What is a pronoun?
A pronoun is a word that replaces a noun in a sentence to eliminate the awkwardness of repeating the same noun over and over again.
There are many different types of pronouns, each serving a different purpose. Personal or gender pronouns are used as a substitute for a person’s name. For more information check out www.mypronouns.org.
How do I know what personal/gender pronouns someone uses?
Easy, by asking them! (They also may tell you.)
How do I ask what pronouns someone uses?
It can be as simple as asking “What pronouns do you use?” or “What are your pronouns?”.
It’s also great to introduce yourself with your own pronouns (and not just when talking with someone you think might be trans, nonbinary, or gender expansive!) You can do that like this:
Why is it important to use the correct pronoun?
Using the correct pronoun creates safer and more inclusive spaces for people to be themselves knowing that others are going to respect their identity. Referring to someone with the wrong pronoun can make them feel disrespected, invalidated, dismissed, alienated and/or dysphoric.
Asking AND correctly using someone’s pronoun is one of the most basic ways to respect someone and their gender identity. While it may seem obvious to you what someone’s pronouns are, you can never know what pronouns someone uses by just looking at them. (Unless they’re wearing a name tag or a pin that tells your their pronouns, of course!)
What if someone uses more than one set of pronouns?
Some people use more than one set of pronouns. Generally, this is because they feel their gender identity isn’t fully affirmed by one set of pronouns and any of the pronouns they use can be used interchangeably. Sometimes people use different sets of pronouns in different settings or situations (i.e. personal life vs. work or school). If you’re not sure how the person’s pronouns should be used, ask them!
You can learn more in this article from Them: How To Affirm the People in Your Life Who Use Multiple Sets of Pronouns.
What if I make a mistake?
We all make mistakes. Apologize genuinely, correct yourself and move on. If you only stay in apology mode, you are making the situation about you, and that’s not ok. Acknowledge the mistake and adjust your language.
Besides using someone’s pronouns correctly, what are other ways I can be supportive?
Good question! There are a few really easy ways to start using pronouns in affirming and supportive ways:
– Introduce yourself using your pronouns! “Hey there, I’m _____. My pronouns are ___/___/___.” This is a great way to normalize sharing and asking for pronouns, especially in group settings.
– Add your pronouns to your email signature, your social media accounts , your video chat name (i.e., Zoom ID), and your nametag when you’re at an event.
Common Pronouns (and how to use them!)
Please keep in mind that this is not an exhaustive or comprehensive list of personal and gender pronouns. Some people may also use multiple sets or combinations of pronouns. Some people don’t use pronouns at all and you should just use their name when referring or speaking to them. These are all general pronunciations, if someone tells you differently, you should always default to respecting the way they use their pronouns!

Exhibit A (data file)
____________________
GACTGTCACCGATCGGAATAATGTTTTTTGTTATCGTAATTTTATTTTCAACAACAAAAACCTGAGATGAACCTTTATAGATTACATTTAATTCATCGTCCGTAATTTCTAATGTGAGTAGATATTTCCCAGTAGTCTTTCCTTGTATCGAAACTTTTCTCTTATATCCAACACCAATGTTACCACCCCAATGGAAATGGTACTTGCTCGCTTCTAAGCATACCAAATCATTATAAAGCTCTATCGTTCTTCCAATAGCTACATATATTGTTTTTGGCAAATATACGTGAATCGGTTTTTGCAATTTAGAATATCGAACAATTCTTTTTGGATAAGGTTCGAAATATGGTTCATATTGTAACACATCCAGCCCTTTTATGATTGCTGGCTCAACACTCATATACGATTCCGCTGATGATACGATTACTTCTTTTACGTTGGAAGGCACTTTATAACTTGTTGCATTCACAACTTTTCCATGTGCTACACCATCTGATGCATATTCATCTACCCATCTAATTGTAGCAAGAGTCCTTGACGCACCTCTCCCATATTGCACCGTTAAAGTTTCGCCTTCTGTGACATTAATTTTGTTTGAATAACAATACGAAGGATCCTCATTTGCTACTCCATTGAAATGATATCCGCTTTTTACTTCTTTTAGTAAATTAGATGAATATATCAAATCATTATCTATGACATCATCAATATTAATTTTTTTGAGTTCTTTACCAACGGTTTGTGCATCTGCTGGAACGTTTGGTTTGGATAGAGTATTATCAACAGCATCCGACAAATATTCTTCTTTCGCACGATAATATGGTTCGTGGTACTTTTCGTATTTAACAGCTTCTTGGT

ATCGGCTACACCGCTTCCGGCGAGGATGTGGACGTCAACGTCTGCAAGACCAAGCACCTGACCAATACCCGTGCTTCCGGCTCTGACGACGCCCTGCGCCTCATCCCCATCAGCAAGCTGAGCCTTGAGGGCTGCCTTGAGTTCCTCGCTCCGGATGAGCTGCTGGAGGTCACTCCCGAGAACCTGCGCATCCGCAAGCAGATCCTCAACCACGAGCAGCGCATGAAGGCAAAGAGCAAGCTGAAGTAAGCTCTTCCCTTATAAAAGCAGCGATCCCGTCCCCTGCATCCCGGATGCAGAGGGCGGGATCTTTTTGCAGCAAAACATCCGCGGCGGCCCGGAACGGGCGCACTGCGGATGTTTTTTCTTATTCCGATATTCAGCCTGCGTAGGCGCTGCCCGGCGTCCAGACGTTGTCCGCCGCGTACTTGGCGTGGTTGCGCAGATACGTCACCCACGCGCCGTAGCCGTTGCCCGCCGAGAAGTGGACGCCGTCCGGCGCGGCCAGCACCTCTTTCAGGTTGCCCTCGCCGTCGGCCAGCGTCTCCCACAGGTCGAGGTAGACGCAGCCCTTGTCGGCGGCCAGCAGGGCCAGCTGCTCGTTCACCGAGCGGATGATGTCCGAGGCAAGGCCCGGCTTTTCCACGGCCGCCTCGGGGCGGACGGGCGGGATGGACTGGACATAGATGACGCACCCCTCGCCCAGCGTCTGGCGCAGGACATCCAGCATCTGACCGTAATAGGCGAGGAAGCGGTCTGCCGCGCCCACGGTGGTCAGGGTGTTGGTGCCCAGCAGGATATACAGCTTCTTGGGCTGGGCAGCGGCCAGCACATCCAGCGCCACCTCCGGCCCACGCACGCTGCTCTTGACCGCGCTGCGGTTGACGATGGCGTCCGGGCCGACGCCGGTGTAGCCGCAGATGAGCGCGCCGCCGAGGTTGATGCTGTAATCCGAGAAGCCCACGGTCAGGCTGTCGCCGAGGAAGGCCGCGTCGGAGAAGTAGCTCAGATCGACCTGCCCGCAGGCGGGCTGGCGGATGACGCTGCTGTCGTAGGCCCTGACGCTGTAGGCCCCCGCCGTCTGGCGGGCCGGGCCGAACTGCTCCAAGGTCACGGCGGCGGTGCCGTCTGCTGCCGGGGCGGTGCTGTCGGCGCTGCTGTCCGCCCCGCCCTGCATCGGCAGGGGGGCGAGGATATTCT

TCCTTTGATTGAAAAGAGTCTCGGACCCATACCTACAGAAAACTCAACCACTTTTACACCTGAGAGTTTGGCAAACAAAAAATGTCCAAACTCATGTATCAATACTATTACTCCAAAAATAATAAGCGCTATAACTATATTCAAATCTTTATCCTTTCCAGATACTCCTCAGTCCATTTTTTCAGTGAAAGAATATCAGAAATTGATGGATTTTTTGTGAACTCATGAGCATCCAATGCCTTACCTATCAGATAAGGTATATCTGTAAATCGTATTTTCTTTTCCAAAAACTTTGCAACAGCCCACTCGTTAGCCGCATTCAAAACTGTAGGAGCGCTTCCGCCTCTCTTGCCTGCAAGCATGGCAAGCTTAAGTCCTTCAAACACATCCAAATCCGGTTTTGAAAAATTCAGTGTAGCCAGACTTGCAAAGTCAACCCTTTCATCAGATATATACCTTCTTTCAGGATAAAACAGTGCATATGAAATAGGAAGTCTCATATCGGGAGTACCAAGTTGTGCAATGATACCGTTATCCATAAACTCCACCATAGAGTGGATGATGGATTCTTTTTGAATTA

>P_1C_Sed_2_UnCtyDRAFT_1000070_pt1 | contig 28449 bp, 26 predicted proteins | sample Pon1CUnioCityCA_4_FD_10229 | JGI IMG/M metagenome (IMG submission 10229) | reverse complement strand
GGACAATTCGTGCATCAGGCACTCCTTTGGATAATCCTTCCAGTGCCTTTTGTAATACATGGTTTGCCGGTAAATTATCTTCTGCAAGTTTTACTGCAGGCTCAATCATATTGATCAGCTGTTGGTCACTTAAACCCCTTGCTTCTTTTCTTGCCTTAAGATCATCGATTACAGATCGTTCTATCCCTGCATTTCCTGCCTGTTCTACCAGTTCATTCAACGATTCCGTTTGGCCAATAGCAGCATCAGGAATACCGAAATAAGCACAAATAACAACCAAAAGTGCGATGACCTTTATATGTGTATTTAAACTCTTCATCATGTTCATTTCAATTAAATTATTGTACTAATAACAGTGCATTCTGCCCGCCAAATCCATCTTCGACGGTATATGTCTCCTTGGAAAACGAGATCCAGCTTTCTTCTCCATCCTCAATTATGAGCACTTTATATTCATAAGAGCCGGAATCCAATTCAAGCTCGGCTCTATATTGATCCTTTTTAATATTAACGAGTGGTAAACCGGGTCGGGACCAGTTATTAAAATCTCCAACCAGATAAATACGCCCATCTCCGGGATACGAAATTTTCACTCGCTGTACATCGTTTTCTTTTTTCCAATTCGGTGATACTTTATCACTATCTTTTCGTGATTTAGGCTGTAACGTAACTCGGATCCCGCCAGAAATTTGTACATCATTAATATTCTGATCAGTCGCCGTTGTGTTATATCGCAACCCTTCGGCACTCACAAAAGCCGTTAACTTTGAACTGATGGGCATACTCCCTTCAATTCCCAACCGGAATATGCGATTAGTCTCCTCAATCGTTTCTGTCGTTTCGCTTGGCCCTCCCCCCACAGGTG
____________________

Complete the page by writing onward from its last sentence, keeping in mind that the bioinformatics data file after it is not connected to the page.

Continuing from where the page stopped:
She / Her / Hers / Herself
Pronunciation: (shee) / (hur) / (hurs) / (hurself)
Examples: She wants a pet. / Give her the book. / Her favorite color is red. / That pen is hers. / She is looking at herself.
He / Him / His / Himself
Pronunciation: (hee) / (him) / (his) / (himself)
Examples: He wants a pet. / Give him the book. / His favorite color is red. / That pen is his. / He is looking at himself.
They / Them / Their / Theirs / Themself
Pronunciation: (they) / (them) / (theirs) / (themself)
Examples: They want a pet. / Give them the book. / Their favorite color is red. / That pen is theirs. / They are looking at themself.
[Please note that although “they” pronouns here are singular and refer to an individual, the verbs are generally conjugated the same as with the plural “they” (e.g. “they are”). But if someone tells you otherwise, respect their pronoun usage!]
Ze* / Hir / Hirs / Hirself *(sometimes also spelled Sie or Zie)
Pronunciation: (zee) / (heer) / (heers) / (heerself)
Examples: Ze wants a pet. / Give hir the book. / Hir favorite color is red. / That pen is hirs. / Sie is looking at hirself.
Xe / Xem / Xyr / Xyrs / Xyrself
Pronunciation: (zee or zey*) / (zem) / (zeer) / (zeers) / (zeerself)
Examples: Xe wants a pet. / Give xem the book. / Xyr favorite color is red. / That pen is xyrs. / Xe is Looking at xyrself.
(*If someone doesn’t tell you xyr pronouns verbally, you should ask xem how xe pronounces it.)
Ze / Zim / Zir / Zirs / Zirself
Pronunciation: (zee) / (zim) / (zeer) / (zeers) / (zeerself)
Examples: Ze wants a pet. / Give zim the book. / Zir favorite color is red. / That pen is zirs. / Ze is looking at zirself.
E or Ey / Em / Eir / Eirs / Eirself or Emself
Pronunciation: (e) or (ay) / (em) / (ear) / (ears) / (earself)
Examples: Ey wants a pet. / Give em the book. / Eir favorite color is red. / That pen is eirs. / Ey is looking at eirself.
Examples: E wants a pet. / Give em the book. / Eir favorite color is red. / That pen is eirs. / Ey is looking at emself.
Per / Per / Pers / Perself
Pronunciation: (per) / (per) / (pers) / (perself)
Examples: Per wants a pet. / Give per the book. / Per favorite color is red. / That pen is pers. / Per is looking at perself.
Fae / Faer / Faers / Faerself
Pronunciation: (fay) / (fair) / (fairs) / (fairself)
Examples: Fae wants a pet. / Give faer the book. / Faer favorite color is red. / That pen is faers. / Fae is looking at faerself.
Ve / Ver / Vers / Verself
Pronunciation: (vee) / (vur) / (vurs) / (vurself)
Examples: Ve wants a pet. / Give ver the book. / Vis favorite color is red. / That pen is vers. / Ver is looking at verself.
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